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SHORT time after the publication of the first edition of this work, a very worthy and
shrewd Bibliomaniac, accidentally meeting me, exclaimed that “the book would do, but that there was not gall enough in it.' As he was himself a Book-Auction-loving Bib
liomaniac, I was resolved, in a future edi- . tion, to gratify him and similar Collectors by writing Part III. of the present impression : the motto of which may probably meet their approbation.
It will be evident, on a slight inspection of the present edition, that it is so much altered and enlarged, as to assume the character of a new work. This has not been done without mature reflection ; and a long-cherished hope of making it permanently useful to a large class of General Readers, as well as to Book-Collectors and Bibliographers.
It appeared to me, that notices of such truly valuable, and oftentimes curious and rare, books, as the ensuing pages describe; but more especially a Personal History of Literature, in the characters of Collectors of Books; had long been a desideratum even with classical students: and in adopting the present form of publication, my chief object was, to relieve the
dryness of a didactic style by the introduction of Dramatis Personæ.
The worthy Gentlemen, by whom the Drama is conducted, may be called by some, merely wooden machines or pegs to hang notes upon; but I shall not be disposed to quarrel with any criticism which may be passed upon their acting, so long as the greater part of the information, to which their dialogue gives rise, may be thought serviceable to the real interests of Literature and Bibliography.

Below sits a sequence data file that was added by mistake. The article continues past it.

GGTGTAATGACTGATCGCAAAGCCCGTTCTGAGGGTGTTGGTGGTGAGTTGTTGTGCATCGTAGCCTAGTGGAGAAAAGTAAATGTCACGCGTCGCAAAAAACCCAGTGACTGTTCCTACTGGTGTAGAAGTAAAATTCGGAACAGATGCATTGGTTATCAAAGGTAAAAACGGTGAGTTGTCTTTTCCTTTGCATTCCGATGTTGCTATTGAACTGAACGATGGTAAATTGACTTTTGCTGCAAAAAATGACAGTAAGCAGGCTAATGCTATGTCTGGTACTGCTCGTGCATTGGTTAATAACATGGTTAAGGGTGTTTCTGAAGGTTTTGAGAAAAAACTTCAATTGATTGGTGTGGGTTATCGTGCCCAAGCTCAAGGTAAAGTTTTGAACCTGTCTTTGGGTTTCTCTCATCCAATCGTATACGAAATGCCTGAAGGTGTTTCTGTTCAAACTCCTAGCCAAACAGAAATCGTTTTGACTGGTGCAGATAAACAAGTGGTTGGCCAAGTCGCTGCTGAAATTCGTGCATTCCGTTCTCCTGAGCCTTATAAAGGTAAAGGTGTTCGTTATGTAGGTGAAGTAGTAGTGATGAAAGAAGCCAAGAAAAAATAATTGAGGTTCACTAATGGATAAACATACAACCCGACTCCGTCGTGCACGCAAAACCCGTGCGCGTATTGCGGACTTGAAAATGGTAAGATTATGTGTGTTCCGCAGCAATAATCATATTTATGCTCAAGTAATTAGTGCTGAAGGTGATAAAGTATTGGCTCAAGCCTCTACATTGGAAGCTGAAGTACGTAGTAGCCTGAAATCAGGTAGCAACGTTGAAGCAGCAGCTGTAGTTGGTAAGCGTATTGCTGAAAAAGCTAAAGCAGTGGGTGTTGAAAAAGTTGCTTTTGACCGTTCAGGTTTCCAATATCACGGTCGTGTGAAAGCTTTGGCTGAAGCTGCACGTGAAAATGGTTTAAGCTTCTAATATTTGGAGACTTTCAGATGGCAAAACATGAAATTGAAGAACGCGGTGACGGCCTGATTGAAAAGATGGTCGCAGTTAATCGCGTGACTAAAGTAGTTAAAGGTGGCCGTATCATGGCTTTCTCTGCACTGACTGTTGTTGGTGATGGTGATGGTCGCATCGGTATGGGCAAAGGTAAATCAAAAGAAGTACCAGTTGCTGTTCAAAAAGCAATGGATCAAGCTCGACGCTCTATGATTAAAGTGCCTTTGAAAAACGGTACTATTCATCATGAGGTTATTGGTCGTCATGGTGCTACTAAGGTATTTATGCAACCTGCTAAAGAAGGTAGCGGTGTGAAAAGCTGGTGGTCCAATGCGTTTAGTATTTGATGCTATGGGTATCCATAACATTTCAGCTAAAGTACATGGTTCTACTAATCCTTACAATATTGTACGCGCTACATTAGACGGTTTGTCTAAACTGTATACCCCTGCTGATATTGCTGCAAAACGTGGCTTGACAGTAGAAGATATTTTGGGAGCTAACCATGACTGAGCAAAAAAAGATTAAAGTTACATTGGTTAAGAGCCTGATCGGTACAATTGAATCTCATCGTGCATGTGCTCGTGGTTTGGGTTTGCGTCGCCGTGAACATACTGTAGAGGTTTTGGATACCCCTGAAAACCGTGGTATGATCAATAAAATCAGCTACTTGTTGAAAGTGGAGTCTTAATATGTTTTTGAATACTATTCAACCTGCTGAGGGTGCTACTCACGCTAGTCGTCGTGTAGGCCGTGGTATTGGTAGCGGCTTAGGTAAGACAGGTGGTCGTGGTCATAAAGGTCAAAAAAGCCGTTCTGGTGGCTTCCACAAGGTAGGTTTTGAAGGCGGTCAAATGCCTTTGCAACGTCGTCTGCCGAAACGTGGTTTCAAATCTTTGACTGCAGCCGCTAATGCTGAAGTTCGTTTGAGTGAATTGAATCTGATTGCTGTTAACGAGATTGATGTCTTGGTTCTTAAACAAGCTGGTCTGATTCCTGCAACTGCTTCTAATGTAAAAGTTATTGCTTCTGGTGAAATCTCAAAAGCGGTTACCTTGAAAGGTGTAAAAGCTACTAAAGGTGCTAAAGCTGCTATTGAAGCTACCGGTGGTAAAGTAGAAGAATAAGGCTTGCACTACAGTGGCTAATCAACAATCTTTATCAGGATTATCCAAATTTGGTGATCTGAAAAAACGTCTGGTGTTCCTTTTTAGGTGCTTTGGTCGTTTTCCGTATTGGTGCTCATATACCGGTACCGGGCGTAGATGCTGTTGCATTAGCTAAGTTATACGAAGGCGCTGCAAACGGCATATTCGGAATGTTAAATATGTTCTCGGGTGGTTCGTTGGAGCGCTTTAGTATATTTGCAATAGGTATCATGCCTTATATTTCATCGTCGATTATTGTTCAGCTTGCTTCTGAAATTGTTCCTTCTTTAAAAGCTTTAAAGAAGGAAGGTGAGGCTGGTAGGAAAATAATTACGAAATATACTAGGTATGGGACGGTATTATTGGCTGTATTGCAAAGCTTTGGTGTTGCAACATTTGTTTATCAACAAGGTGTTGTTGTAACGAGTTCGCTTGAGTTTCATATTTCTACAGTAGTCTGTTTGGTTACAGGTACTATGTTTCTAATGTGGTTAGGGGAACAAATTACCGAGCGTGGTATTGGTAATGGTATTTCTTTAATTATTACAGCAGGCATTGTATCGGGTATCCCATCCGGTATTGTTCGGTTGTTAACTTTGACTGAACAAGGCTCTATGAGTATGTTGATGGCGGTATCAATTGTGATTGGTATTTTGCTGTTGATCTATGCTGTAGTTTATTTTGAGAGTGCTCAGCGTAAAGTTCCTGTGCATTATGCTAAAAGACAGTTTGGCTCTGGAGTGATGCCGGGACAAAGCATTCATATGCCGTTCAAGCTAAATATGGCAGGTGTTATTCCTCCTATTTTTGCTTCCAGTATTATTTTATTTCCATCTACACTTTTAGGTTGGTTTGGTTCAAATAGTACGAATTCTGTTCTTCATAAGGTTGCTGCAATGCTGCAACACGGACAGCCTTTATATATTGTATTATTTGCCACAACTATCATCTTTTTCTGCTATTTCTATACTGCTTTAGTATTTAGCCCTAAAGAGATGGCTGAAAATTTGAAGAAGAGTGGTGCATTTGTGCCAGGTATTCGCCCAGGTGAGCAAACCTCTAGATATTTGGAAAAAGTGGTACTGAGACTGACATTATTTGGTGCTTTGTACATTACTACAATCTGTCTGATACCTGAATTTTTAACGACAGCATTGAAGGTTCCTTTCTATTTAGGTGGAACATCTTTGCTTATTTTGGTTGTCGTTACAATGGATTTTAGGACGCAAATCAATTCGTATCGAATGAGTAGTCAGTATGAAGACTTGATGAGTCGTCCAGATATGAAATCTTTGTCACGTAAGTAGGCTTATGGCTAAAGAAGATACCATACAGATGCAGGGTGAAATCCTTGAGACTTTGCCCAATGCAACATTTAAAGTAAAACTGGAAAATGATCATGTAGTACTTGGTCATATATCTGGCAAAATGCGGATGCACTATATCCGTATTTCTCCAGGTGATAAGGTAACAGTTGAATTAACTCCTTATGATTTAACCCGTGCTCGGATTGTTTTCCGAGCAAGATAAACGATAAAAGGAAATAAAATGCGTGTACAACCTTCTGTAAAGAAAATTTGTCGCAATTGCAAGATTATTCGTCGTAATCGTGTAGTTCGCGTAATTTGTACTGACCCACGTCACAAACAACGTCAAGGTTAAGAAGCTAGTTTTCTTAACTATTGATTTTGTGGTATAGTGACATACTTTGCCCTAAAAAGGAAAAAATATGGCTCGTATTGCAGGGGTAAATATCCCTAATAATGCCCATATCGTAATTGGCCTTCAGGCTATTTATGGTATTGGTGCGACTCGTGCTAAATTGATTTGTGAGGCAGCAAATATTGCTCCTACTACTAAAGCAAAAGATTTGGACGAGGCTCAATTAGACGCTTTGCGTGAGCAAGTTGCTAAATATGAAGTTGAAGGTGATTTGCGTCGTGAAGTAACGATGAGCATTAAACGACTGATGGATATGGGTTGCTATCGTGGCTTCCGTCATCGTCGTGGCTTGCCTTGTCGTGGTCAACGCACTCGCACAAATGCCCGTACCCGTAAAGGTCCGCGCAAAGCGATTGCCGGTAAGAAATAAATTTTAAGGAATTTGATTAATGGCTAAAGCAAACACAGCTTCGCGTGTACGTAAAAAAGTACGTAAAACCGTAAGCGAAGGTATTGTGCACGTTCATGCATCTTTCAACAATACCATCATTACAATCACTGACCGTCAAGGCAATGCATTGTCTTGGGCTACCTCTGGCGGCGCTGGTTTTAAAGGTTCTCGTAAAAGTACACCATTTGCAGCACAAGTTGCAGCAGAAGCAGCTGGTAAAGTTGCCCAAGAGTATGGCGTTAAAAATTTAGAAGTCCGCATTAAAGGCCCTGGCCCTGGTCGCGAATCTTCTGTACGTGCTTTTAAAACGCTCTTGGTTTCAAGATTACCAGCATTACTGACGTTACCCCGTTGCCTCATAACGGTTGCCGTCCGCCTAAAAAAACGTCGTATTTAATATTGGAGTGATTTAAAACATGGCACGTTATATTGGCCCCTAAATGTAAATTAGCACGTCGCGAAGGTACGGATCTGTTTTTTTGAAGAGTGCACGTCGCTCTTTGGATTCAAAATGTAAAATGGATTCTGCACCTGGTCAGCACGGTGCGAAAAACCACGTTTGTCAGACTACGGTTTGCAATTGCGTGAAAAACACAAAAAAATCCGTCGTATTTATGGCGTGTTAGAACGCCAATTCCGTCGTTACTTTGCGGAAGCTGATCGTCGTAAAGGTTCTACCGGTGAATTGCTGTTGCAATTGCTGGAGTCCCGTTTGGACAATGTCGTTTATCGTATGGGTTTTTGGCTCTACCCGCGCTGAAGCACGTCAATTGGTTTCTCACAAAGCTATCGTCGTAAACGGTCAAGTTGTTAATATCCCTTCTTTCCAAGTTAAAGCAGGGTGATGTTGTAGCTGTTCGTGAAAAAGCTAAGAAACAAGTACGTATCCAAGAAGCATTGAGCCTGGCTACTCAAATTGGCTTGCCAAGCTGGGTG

If I had chosen to assume a more imposing air with the public, by spinning out the contents of this closely-printed book into two or more volumes which might have been done without violating the customary mode of publication, the expenses of the purchaser, and the profits of the author, would have equally increased: but I was resolved to bring forward, as much matter as I could impart, in a convenient and not inelegantly exe
cuted form; and if my own emoluments are less, I honestly hope the reader's advantage is greater.
The Engraved Ornaments of Portraits, Vignettes, and Borders, were introduced, as well to gratify the eyes of tasteful Bibliomaniacs, as to impress, upon the minds of readers in general, a more vivid recollection of some of those truly illustrious characters by whom the HisTORY OF British LITERATURE has been preserved.
It remains only to add, that the present work was undertaken to relieve, in a great measure, the anguish of mind which arose from a severe domestic affiction; and if the voice of those whom we tenderly loved, whether parent or child, could be heard from the grave, I trust it would convey the sound of approbation for thus having filled up a part of the measure of that time, which, every hour, brings us nearer to those from whom we are separated.